- They have a thick layer of fat called blubber under their skin to keep them warm in icy water.
- Elephant seals can hold their breath for up to two hours while diving for food.
- They are part of the pinniped order of marine mammals.
Welcome to the Seal Quiz, where you can test your knowledge and learn more about one of the most graceful swimming mammals. These pinnipeds are known not only for their excellent swimming skills but for their ability to hold their breath for large amounts of time while underwater – elephant seals can hold their breath for up to two hours!
Take the quiz to test your knowledge of Seals if you believe you know everything there is to know about them or if you simply want to learn more about these fascinating earless animals!
Types Of Seals
There are around 32 different types of these mammals. These pinnipeds belong to the group Pinnipedia which is comprised of three main groups – the walrus (Odobenidae), which is the only living member of its group, eared seals (Otariidae), which include types of sea lions and furred seals, and finally the true seals, known as the earless seals, (Phocidae). Although they are called earless, these mammals do, in fact, have ears – they are holes that lack an external flap. A few of these true, earless pinnipeds are:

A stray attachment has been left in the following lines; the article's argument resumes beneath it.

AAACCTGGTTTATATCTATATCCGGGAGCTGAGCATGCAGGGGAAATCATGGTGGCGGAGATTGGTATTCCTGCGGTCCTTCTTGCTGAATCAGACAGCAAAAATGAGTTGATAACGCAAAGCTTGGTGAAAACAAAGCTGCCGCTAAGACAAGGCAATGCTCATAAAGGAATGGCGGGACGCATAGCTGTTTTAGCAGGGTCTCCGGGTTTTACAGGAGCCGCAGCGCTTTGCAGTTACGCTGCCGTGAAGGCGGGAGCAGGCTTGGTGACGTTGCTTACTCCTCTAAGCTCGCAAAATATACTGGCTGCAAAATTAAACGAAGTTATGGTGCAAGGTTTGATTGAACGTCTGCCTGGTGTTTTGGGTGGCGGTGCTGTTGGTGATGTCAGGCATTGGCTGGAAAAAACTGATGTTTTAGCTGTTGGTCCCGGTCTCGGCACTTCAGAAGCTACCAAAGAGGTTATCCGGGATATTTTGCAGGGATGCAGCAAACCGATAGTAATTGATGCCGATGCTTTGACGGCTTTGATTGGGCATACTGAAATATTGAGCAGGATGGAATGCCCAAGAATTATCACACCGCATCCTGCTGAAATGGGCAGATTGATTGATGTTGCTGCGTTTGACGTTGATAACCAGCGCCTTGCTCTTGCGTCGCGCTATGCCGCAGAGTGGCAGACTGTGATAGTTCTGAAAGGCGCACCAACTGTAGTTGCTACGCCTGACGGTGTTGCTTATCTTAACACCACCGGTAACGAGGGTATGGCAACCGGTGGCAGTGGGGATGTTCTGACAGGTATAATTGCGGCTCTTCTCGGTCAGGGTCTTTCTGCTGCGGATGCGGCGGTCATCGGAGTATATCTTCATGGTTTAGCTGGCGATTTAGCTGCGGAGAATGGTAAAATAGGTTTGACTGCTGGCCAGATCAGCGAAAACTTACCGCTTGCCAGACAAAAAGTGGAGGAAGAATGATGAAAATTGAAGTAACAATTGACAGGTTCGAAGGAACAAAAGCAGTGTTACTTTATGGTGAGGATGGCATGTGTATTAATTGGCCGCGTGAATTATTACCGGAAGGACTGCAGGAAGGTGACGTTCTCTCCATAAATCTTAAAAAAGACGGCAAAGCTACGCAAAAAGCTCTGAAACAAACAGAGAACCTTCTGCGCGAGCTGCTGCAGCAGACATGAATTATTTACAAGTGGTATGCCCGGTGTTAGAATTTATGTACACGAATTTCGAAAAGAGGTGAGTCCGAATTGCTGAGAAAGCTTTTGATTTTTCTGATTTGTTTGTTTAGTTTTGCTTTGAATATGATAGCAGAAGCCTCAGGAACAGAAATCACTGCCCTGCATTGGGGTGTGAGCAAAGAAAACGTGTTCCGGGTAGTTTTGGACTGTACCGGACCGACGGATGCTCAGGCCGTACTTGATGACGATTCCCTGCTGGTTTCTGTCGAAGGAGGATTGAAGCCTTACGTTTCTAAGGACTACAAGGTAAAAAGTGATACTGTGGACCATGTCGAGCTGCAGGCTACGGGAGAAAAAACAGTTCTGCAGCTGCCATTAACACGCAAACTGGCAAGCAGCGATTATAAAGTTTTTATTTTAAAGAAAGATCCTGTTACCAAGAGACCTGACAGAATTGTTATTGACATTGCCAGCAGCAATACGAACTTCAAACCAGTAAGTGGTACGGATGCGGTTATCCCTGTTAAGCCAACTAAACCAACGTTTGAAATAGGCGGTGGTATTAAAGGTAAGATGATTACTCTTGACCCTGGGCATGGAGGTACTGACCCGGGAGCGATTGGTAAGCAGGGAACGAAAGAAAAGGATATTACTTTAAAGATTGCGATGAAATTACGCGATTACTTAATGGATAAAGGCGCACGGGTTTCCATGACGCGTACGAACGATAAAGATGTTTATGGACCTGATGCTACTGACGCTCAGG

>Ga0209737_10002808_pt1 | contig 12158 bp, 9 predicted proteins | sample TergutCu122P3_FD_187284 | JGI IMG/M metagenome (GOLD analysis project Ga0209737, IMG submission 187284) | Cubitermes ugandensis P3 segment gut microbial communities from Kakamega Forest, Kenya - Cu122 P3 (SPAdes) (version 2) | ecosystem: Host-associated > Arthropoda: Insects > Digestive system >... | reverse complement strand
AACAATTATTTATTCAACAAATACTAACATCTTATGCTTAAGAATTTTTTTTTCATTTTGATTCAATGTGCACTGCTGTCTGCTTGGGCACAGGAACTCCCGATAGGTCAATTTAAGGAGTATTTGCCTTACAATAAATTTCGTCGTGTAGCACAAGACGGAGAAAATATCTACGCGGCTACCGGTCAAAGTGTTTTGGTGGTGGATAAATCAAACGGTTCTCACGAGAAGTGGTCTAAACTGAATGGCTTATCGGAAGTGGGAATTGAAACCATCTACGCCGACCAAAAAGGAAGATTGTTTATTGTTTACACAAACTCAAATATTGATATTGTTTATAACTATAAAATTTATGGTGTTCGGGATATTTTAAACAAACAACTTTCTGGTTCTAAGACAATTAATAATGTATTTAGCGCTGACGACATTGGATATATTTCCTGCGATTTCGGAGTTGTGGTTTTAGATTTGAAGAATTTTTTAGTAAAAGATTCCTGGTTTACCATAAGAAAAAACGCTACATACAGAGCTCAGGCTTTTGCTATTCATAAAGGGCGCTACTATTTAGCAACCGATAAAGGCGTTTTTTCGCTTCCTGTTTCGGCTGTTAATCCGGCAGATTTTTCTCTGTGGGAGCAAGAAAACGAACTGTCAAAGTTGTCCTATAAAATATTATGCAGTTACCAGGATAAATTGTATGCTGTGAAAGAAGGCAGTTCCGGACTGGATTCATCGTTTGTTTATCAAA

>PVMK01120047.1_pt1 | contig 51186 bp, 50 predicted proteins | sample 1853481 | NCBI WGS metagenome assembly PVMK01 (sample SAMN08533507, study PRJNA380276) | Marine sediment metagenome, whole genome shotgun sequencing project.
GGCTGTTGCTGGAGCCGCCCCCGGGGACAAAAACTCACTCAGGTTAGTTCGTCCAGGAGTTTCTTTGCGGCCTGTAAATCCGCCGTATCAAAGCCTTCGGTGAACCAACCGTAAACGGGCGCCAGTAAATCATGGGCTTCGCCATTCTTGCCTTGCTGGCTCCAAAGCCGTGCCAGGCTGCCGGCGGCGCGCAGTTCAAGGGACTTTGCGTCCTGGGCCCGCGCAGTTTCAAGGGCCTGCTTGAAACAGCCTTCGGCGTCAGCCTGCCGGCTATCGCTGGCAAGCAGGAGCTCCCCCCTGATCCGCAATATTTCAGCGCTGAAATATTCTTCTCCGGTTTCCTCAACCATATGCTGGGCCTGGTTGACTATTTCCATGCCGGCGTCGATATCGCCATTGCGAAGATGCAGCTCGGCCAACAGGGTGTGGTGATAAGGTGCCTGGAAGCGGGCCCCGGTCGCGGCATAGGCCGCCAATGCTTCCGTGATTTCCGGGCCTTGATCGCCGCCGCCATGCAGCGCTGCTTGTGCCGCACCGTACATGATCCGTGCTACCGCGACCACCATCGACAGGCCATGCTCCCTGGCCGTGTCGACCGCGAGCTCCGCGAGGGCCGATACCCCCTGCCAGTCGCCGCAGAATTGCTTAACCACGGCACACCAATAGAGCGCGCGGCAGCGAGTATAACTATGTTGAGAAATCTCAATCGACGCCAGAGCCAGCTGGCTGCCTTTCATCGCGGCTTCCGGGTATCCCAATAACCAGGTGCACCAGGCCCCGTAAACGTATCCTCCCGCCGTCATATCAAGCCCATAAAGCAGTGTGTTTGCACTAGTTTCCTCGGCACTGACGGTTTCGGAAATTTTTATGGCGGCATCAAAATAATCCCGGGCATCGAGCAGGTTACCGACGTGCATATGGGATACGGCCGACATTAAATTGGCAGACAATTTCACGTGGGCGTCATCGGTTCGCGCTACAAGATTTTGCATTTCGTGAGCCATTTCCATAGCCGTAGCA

- Mediterranean Monk (Monachus monachus)
- Hawaiian Monk (Neomonachus schauinslandi)
- Leopard (Hydrurga leptonyx)
- Crabeater (Lobodon carcinophaga)
- Northern Elephant (Mirounga angustirostris)
- Southern Elephant (Mirounga leonina)
- Harbor (Phoca vitulina)
- Spotted (Phoca largha)
- Weddell (Leptonychotes weddellii)
- Harp (Pagophilus groenlandicus)
While all pinniped species are protected under the Marine Mammal Protection Act (MMPA), there are certain species that are endangered. The Hawaiian monk seal has been listed as an endangered species since 1976 under the Endangered Species Act (ESA), the Marine Mammal Protection Act (MMPA), and Hawai’i state law. The Mediterranean monk seal is also listed as endangered and has numbers that hover around 700.
Unlike their sea lion cousins, true seals do not have ear flaps but have ear holes instead. They also have small flippers, and wriggle on their bellies on land. Although they can be found throughout the world in marine environments, they do prefer colder temperatures and are even found in freshwater. Keep reading to find out more interesting facts.
- They prefer sea water that is cold.
- The smallest pinniped species is the Galapagos Fur Seal which weighs 99 pounds.
- The largest is the Southern Elephant Seal which weighs over 8,000 pounds!
- Elephant seals take short naps while diving deep below the ocean’s surface.
- The pinnipeds that live in the wild average just 2 hours of sleep per day when at sea.
- Mothers and babies recognize each other through a familiar call, even after a lengthy separation.